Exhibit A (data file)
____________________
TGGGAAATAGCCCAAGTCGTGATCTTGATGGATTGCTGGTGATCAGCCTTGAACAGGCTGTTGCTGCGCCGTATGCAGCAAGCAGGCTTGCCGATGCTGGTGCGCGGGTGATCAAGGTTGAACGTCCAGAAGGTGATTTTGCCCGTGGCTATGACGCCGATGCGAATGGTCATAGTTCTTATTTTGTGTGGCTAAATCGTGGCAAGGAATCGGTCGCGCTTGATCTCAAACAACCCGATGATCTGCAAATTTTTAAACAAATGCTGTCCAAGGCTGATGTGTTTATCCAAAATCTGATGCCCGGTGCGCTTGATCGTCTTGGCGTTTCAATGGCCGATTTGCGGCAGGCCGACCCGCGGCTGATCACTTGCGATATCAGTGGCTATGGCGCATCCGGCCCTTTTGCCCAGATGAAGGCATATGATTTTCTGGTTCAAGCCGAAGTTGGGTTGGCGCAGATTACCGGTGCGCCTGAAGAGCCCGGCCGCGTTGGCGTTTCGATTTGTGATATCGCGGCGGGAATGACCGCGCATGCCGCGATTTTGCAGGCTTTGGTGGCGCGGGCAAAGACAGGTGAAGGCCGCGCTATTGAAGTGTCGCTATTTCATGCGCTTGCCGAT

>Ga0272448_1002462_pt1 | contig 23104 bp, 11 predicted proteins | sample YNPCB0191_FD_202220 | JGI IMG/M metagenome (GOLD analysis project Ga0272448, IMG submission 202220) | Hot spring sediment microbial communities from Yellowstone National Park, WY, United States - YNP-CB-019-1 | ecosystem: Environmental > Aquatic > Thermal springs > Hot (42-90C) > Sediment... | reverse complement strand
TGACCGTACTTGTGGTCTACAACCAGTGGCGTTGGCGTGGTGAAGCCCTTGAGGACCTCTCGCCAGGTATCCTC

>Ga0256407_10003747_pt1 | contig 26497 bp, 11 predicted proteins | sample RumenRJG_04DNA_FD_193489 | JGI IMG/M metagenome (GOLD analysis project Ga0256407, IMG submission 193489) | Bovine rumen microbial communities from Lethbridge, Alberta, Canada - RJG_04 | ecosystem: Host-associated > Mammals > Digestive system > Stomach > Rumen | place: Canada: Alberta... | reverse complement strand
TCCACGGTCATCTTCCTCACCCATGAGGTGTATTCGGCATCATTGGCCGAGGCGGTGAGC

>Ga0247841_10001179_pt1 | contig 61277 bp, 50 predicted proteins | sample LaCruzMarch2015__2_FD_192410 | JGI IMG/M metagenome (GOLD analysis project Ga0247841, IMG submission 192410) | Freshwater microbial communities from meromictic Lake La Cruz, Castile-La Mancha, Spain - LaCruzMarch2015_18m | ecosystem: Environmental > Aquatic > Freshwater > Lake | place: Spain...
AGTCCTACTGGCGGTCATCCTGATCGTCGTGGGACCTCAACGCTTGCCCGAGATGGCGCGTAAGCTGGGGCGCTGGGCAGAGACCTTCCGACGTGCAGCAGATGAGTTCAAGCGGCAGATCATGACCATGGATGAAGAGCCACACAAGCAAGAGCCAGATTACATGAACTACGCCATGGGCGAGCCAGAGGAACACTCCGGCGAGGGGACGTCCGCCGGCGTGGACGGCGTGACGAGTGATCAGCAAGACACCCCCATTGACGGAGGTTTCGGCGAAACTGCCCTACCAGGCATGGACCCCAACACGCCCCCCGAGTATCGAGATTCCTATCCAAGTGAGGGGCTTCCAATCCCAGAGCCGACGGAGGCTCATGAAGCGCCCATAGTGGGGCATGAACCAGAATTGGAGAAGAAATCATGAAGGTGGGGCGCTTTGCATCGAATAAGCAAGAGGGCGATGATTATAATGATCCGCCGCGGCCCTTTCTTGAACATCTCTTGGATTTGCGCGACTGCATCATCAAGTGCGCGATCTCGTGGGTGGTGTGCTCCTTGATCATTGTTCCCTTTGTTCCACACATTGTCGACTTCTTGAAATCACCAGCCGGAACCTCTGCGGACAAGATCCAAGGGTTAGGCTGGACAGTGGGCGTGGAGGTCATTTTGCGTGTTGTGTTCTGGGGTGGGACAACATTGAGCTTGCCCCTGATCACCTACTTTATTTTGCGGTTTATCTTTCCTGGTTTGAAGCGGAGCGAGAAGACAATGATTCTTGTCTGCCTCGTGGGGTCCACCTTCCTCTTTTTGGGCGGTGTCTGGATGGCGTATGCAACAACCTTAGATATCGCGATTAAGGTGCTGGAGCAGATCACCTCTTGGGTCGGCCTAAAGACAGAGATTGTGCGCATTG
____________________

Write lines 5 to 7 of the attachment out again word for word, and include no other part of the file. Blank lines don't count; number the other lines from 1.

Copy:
TCCACGGTCATCTTCCTCACCCATGAGGTGTATTCGGCATCATTGGCCGAGGCGGTGAGC

>Ga0247841_10001179_pt1 | contig 61277 bp, 50 predicted proteins | sample LaCruzMarch2015__2_FD_192410 | JGI IMG/M metagenome (GOLD analysis project Ga0247841, IMG submission 192410) | Freshwater microbial communities from meromictic Lake La Cruz, Castile-La Mancha, Spain - LaCruzMarch2015_18m | ecosystem: Environmental > Aquatic > Freshwater > Lake | place: Spain...
AGTCCTACTGGCGGTCATCCTGATCGTCGTGGGACCTCAACGCTTGCCCGAGATGGCGCGTAAGCTGGGGCGCTGGGCAGAGACCTTCCGACGTGCAGCAGATGAGTTCAAGCGGCAGATCATGACCATGGATGAAGAGCCACACAAGCAAGAGCCAGATTACATGAACTACGCCATGGGCGAGCCAGAGGAACACTCCGGCGAGGGGACGTCCGCCGGCGTGGACGGCGTGACGAGTGATCAGCAAGACACCCCCATTGACGGAGGTTTCGGCGAAACTGCCCTACCAGGCATGGACCCCAACACGCCCCCCGAGTATCGAGATTCCTATCCAAGTGAGGGGCTTCCAATCCCAGAGCCGACGGAGGCTCATGAAGCGCCCATAGTGGGGCATGAACCAGAATTGGAGAAGAAATCATGAAGGTGGGGCGCTTTGCATCGAATAAGCAAGAGGGCGATGATTATAATGATCCGCCGCGGCCCTTTCTTGAACATCTCTTGGATTTGCGCGACTGCATCATCAAGTGCGCGATCTCGTGGGTGGTGTGCTCCTTGATCATTGTTCCCTTTGTTCCACACATTGTCGACTTCTTGAAATCACCAGCCGGAACCTCTGCGGACAAGATCCAAGGGTTAGGCTGGACAGTGGGCGTGGAGGTCATTTTGCGTGTTGTGTTCTGGGGTGGGACAACATTGAGCTTGCCCCTGATCACCTACTTTATTTTGCGGTTTATCTTTCCTGGTTTGAAGCGGAGCGAGAAGACAATGATTCTTGTCTGCCTCGTGGGGTCCACCTTCCTCTTTTTGGGCGGTGTCTGGATGGCGTATGCAACAACCTTAGATATCGCGATTAAGGTGCTGGAGCAGATCACCTCTTGGGTCGGCCTAAAGACAGAGATTGTGCGCATTG